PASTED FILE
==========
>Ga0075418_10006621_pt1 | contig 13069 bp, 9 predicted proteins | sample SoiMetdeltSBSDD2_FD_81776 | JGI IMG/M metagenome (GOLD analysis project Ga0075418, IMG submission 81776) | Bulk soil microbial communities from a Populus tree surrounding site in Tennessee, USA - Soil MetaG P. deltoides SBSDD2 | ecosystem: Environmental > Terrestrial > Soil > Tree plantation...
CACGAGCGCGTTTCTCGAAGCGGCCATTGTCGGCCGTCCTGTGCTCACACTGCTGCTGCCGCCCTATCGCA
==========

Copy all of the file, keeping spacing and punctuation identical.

>Ga0075418_10006621_pt1 | contig 13069 bp, 9 predicted proteins | sample SoiMetdeltSBSDD2_FD_81776 | JGI IMG/M metagenome (GOLD analysis project Ga0075418, IMG submission 81776) | Bulk soil microbial communities from a Populus tree surrounding site in Tennessee, USA - Soil MetaG P. deltoides SBSDD2 | ecosystem: Environmental > Terrestrial > Soil > Tree plantation...
CACGAGCGCGTTTCTCGAAGCGGCCATTGTCGGCCGTCCTGTGCTCACACTGCTGCTGCCGCCCTATCGCA